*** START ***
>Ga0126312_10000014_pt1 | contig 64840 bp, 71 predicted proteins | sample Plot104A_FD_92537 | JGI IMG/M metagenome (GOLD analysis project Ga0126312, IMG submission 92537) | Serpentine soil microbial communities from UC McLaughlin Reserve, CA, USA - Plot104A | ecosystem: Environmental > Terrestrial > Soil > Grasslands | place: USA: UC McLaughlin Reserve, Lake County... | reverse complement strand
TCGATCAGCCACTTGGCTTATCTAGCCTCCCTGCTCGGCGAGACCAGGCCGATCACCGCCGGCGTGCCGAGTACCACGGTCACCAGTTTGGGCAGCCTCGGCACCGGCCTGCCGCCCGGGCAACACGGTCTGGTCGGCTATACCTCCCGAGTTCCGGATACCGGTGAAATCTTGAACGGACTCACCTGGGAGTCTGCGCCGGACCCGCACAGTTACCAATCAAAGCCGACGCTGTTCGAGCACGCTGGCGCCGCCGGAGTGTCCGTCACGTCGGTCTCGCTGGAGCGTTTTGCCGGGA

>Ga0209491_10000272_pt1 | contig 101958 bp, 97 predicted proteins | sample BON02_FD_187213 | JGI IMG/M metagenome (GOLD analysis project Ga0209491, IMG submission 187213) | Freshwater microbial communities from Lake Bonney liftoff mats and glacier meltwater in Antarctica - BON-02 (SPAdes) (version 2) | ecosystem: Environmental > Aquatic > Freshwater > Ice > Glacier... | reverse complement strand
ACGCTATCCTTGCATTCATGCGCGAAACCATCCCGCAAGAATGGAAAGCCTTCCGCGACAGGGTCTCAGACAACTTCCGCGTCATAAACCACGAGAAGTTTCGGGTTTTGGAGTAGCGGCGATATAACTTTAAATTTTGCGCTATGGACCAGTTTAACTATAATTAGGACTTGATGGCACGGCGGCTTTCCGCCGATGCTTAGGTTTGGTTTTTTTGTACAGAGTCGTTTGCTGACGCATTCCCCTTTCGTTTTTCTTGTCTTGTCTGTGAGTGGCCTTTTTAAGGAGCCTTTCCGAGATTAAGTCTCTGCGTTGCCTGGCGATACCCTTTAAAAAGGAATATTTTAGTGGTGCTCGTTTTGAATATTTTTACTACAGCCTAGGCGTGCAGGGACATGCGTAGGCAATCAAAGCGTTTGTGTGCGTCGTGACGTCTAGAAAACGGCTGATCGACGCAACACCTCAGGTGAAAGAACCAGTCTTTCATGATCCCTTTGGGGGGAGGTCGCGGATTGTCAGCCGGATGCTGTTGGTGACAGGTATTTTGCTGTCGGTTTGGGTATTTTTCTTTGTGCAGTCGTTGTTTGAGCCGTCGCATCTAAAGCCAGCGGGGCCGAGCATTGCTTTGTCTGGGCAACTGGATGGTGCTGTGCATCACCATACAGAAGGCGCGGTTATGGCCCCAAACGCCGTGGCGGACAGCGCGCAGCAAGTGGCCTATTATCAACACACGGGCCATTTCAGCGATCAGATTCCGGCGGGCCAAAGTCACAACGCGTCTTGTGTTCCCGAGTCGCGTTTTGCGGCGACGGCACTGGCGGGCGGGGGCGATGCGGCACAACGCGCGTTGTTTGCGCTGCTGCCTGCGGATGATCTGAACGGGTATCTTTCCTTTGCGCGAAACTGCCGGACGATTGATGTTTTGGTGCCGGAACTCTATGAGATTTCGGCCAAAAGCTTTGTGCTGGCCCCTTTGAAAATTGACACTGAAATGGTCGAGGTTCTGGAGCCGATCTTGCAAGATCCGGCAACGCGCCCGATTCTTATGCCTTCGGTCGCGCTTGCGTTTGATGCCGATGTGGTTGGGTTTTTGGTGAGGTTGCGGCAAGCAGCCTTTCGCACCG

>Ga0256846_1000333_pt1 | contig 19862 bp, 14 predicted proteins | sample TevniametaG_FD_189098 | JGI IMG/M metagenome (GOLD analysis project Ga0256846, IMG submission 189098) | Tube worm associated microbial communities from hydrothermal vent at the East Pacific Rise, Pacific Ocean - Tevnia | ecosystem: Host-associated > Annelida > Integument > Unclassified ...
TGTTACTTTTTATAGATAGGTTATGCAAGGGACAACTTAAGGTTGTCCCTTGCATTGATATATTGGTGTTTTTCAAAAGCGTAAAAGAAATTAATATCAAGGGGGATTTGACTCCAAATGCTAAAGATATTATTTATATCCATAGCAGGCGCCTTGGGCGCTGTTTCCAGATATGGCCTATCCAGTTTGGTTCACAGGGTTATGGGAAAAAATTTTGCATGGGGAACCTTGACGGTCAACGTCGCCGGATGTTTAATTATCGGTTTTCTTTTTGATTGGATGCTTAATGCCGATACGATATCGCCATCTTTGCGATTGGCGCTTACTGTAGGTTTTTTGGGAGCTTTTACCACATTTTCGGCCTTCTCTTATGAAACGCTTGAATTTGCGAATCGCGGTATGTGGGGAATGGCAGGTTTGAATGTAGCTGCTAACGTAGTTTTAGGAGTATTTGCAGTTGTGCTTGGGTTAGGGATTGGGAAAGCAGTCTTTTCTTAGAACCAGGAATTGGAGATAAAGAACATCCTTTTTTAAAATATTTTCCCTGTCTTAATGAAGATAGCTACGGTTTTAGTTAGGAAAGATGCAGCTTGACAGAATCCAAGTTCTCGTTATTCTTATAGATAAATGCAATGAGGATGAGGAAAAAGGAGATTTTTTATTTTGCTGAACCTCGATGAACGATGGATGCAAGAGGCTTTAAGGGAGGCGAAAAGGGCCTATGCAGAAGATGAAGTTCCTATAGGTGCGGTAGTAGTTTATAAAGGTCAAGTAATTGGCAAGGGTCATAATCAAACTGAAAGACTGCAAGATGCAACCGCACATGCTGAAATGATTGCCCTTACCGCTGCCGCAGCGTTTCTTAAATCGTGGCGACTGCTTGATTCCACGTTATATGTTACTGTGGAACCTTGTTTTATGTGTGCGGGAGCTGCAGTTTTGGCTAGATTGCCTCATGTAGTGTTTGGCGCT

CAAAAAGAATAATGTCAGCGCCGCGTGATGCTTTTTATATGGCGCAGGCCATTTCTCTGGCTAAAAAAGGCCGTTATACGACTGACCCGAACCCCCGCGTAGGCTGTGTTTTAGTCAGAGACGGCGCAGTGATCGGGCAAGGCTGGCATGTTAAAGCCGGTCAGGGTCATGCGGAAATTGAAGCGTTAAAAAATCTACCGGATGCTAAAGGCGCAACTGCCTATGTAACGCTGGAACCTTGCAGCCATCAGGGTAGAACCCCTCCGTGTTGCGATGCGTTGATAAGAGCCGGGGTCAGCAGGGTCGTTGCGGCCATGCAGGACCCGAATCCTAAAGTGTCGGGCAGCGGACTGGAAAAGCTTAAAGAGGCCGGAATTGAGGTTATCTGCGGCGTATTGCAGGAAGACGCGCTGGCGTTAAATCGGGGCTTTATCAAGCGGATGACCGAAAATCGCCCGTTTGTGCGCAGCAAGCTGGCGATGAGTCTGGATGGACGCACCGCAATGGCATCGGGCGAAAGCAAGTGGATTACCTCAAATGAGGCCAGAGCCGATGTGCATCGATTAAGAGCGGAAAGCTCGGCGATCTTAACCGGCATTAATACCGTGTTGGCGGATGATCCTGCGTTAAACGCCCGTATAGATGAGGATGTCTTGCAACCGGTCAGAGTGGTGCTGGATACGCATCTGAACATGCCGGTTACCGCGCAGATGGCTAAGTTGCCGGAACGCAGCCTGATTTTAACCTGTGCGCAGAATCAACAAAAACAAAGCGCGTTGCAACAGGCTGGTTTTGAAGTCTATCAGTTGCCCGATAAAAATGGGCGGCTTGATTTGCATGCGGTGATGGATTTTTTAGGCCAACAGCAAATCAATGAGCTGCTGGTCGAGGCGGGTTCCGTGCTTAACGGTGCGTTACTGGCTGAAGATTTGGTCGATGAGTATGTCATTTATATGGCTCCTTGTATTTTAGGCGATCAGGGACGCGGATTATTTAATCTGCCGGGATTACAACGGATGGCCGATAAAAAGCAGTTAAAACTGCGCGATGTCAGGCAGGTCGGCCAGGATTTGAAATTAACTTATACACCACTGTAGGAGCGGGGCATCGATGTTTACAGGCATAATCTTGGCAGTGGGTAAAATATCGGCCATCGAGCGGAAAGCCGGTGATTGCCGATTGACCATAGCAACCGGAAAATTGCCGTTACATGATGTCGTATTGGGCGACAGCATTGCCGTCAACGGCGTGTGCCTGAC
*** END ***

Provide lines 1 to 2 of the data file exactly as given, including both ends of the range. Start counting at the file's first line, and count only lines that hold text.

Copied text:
>Ga0126312_10000014_pt1 | contig 64840 bp, 71 predicted proteins | sample Plot104A_FD_92537 | JGI IMG/M metagenome (GOLD analysis project Ga0126312, IMG submission 92537) | Serpentine soil microbial communities from UC McLaughlin Reserve, CA, USA - Plot104A | ecosystem: Environmental > Terrestrial > Soil > Grasslands | place: USA: UC McLaughlin Reserve, Lake County... | reverse complement strand
TCGATCAGCCACTTGGCTTATCTAGCCTCCCTGCTCGGCGAGACCAGGCCGATCACCGCCGGCGTGCCGAGTACCACGGTCACCAGTTTGGGCAGCCTCGGCACCGGCCTGCCGCCCGGGCAACACGGTCTGGTCGGCTATACCTCCCGAGTTCCGGATACCGGTGAAATCTTGAACGGACTCACCTGGGAGTCTGCGCCGGACCCGCACAGTTACCAATCAAAGCCGACGCTGTTCGAGCACGCTGGCGCCGCCGGAGTGTCCGTCACGTCGGTCTCGCTGGAGCGTTTTGCCGGGA